I try to post a little safety nugget on my Savvy Parents Safe Kids Facebook Page every day. Today’s tip was this:
Let your children know that sometimes, they may have to ask several adults for help before they actually get the help they need. Teach your child that it is OK to move on to another adult if the first (or second or third) adult cannot (or does not) help them when they are asking for help. You would be very surprised at how many parents “blow off”, “dismiss” or don’t even give a child the chance to express their concerns. Adults will often dismiss a child for “tattling” or “making things up” or “being mistaken”.
After I posted the tip, it got me to thinking about how as a society we are continually surprised when adults often ignore red flags, dismiss their gut feelings when something is clearly wrong and are terrified to speak up and SAY SOMETHING. ANYTHING. That is, until something REALLY BAD happens. Then it’s too late.
We should not be surprised, as we have conditioned entire generations with the notion that “tattling” is very bad. So don’t do it. Ever. This kind of thinking is exactly what criminals thrive on to keep committing their crimes. Criminals count on you to not report suspicious activity, to be afraid to follow your gut and to be embarrassed to speak up. Even worse? They count on you to dismiss a child’s concern or fear. We have conditioned people to be afraid to speak up.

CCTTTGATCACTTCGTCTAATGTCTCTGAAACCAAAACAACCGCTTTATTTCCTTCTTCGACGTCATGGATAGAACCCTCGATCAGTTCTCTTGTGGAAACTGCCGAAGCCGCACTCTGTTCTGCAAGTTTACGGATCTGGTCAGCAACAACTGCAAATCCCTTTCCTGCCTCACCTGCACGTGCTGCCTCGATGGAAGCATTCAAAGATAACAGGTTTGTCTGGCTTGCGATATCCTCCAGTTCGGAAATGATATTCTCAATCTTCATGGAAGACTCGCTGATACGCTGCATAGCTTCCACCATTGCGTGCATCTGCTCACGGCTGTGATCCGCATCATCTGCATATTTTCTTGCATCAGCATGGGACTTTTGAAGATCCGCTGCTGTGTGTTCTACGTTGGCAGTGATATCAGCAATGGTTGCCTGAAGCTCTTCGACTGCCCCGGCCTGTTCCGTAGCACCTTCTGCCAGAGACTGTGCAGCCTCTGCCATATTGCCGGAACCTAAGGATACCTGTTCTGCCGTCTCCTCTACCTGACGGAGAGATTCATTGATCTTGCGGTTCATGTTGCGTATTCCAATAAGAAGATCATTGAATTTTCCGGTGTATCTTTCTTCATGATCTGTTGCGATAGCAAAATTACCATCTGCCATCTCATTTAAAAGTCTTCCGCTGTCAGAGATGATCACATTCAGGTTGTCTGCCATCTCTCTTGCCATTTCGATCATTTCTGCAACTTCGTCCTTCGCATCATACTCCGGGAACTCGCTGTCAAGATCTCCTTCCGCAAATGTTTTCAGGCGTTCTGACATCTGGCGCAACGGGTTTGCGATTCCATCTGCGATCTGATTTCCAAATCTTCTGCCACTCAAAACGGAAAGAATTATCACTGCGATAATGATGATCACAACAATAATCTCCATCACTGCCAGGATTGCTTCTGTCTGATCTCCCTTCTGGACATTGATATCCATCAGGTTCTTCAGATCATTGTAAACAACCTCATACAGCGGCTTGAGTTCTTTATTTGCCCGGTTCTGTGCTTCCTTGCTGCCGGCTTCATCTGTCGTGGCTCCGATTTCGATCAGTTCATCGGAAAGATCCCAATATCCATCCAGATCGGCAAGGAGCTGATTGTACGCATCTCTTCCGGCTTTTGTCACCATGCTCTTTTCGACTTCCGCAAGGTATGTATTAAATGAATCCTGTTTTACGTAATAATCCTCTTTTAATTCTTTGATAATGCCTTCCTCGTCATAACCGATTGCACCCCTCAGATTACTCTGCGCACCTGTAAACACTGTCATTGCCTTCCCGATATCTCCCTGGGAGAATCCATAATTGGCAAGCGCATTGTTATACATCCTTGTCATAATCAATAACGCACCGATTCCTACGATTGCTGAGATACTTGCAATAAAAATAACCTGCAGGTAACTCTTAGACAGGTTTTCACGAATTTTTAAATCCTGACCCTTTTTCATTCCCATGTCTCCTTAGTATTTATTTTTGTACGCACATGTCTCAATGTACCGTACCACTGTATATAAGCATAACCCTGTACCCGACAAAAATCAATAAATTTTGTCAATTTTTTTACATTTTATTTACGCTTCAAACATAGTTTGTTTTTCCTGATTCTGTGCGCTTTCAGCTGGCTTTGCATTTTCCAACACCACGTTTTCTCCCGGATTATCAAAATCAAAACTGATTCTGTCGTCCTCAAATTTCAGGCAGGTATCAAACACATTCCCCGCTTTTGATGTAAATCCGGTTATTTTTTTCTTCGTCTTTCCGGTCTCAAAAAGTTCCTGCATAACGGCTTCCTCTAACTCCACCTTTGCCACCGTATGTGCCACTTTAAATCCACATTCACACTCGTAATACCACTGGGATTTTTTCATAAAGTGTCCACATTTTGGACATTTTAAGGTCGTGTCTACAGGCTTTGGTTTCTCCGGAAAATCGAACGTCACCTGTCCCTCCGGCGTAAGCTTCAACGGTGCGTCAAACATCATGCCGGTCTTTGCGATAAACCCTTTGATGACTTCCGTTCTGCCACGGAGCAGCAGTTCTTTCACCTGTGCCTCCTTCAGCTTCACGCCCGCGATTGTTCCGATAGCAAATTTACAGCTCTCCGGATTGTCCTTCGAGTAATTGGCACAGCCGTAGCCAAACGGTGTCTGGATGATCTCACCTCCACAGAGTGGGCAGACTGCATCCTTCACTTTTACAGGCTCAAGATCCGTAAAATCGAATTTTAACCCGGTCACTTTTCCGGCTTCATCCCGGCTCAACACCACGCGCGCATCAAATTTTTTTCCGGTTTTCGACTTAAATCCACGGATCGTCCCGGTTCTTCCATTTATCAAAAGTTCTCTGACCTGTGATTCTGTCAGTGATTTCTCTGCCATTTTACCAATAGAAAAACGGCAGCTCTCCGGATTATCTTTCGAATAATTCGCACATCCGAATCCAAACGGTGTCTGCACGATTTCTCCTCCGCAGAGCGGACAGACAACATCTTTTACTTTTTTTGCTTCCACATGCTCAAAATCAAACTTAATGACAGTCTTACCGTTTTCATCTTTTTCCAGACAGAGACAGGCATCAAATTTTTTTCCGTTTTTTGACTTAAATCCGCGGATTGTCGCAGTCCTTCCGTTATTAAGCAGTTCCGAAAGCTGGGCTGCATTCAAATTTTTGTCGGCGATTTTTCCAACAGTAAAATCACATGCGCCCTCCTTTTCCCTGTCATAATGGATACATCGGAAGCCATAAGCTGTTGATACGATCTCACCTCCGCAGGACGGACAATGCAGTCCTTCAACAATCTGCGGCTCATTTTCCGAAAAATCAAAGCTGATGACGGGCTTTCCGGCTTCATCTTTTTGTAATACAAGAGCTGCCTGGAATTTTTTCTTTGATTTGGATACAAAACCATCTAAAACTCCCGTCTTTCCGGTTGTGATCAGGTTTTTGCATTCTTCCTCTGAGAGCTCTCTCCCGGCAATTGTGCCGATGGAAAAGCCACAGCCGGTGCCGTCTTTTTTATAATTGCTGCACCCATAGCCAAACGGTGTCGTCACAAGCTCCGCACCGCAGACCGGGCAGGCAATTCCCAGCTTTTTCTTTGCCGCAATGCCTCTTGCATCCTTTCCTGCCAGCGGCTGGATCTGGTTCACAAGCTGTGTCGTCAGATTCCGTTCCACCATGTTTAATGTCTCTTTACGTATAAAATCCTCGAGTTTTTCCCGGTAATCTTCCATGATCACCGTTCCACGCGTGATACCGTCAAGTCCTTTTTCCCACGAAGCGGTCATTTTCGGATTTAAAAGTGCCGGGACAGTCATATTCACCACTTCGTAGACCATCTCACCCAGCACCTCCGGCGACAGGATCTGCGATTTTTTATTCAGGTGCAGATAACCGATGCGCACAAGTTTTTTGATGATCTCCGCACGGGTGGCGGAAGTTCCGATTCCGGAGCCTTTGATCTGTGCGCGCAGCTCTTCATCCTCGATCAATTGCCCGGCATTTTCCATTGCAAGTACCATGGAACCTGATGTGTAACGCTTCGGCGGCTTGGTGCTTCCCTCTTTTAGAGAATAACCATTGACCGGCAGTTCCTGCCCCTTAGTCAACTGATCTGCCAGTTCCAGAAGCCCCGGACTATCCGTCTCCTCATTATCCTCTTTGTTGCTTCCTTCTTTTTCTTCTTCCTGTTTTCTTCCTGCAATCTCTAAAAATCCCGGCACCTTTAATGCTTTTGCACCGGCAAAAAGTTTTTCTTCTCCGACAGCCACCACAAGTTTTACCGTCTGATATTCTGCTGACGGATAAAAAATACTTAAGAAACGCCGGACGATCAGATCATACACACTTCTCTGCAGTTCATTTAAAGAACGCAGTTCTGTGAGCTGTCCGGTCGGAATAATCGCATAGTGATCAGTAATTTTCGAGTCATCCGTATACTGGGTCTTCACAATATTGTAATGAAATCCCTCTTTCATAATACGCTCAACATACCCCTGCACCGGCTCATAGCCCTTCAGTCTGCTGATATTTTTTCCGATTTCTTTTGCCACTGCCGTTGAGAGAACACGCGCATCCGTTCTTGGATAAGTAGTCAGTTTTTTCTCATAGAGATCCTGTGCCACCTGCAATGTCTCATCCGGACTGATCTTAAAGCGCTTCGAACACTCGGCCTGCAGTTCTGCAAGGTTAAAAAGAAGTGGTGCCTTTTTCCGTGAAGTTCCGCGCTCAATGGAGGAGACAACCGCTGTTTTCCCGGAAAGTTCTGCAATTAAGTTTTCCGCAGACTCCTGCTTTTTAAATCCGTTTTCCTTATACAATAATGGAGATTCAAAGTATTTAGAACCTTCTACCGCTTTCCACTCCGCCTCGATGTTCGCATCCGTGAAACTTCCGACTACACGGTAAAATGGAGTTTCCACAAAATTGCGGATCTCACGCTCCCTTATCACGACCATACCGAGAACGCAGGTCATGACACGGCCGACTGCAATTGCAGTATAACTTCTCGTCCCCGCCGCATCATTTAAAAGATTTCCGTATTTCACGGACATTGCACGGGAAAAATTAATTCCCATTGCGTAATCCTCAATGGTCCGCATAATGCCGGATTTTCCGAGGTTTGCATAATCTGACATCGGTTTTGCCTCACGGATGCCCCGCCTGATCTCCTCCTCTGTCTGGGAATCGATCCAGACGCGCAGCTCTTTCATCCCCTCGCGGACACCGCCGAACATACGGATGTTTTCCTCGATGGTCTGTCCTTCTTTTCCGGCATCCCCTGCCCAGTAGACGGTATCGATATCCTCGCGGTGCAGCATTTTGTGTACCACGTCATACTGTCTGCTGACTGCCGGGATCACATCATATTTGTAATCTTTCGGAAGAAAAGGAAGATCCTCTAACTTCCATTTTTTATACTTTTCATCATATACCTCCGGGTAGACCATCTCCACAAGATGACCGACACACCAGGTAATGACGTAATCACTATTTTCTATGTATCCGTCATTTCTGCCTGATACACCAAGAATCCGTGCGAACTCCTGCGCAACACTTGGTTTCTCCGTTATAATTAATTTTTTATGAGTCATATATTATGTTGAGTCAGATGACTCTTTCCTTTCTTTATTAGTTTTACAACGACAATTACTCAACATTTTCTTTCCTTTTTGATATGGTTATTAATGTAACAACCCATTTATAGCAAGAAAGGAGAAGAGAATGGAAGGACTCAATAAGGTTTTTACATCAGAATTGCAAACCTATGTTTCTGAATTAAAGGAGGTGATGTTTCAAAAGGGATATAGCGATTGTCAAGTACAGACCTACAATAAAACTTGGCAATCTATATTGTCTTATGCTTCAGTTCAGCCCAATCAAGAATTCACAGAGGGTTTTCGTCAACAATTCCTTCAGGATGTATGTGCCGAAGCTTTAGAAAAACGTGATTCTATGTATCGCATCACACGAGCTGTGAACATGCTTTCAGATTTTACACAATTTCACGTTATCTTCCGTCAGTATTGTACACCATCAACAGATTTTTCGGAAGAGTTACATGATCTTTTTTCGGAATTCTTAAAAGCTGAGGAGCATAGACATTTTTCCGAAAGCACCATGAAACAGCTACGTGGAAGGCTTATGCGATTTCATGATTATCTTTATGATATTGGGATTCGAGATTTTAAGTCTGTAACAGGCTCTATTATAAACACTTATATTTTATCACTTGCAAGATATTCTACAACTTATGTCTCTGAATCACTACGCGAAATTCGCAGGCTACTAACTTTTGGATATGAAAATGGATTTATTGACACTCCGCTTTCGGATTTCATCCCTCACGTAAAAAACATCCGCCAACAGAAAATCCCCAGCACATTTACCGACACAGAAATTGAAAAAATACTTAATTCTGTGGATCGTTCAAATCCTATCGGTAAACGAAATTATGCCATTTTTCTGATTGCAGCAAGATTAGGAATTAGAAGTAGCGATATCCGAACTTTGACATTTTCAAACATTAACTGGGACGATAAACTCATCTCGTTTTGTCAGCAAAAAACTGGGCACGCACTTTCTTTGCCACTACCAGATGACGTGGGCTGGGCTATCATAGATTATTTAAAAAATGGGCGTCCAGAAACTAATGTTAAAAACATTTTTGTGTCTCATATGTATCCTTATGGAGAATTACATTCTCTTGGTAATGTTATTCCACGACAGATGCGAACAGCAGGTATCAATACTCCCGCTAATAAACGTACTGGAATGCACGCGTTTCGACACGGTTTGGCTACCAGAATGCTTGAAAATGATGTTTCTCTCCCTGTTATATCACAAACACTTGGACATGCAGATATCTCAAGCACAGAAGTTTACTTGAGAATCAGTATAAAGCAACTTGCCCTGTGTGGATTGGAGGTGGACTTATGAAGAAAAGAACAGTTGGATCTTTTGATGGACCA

What we need to do is help kids (and adults) understand the difference between tattling just to get someone in trouble versus reporting potentially unsafe behavior. We need to teach children and adults to become listeners and not dis-missers. That being empowered is more important than being embarrassed.
I have told both my children that they can go to as many adults as needed to get help. If that fails, they should call me immediately. Once, during a play date, one of my kids was being de-panted by another kid. Repeatedly. My child went to several moms to complain. Every single mom told my child “Now, don’t be a tattler” or to “just go back and tell them to stop”, “go work it out on your own, I don’t want to hear tattling” or the worst…. “Well what do you expect if you get them all riled up by playing rough?”. Seriously.
I got a phone call immediately.
You would think that by all the opinions and sharing that people do on social media that we would not be afraid to speak up but sadly, when it comes to really standing up and speaking up in person, many people just can’t do it.
I know that when we are raising kids it can get old hearing a child continually telling/tattling on other kids. I get it. However, we need to guide and teach kids the difference between tattling on someone to just for the sake of getting that person in trouble versus teaching a child to be a responsible mandatory reporter for safety. Kids who learn to be responsible reporters become adults who will listen to concerns and understand the importance of being a mandatory reporter.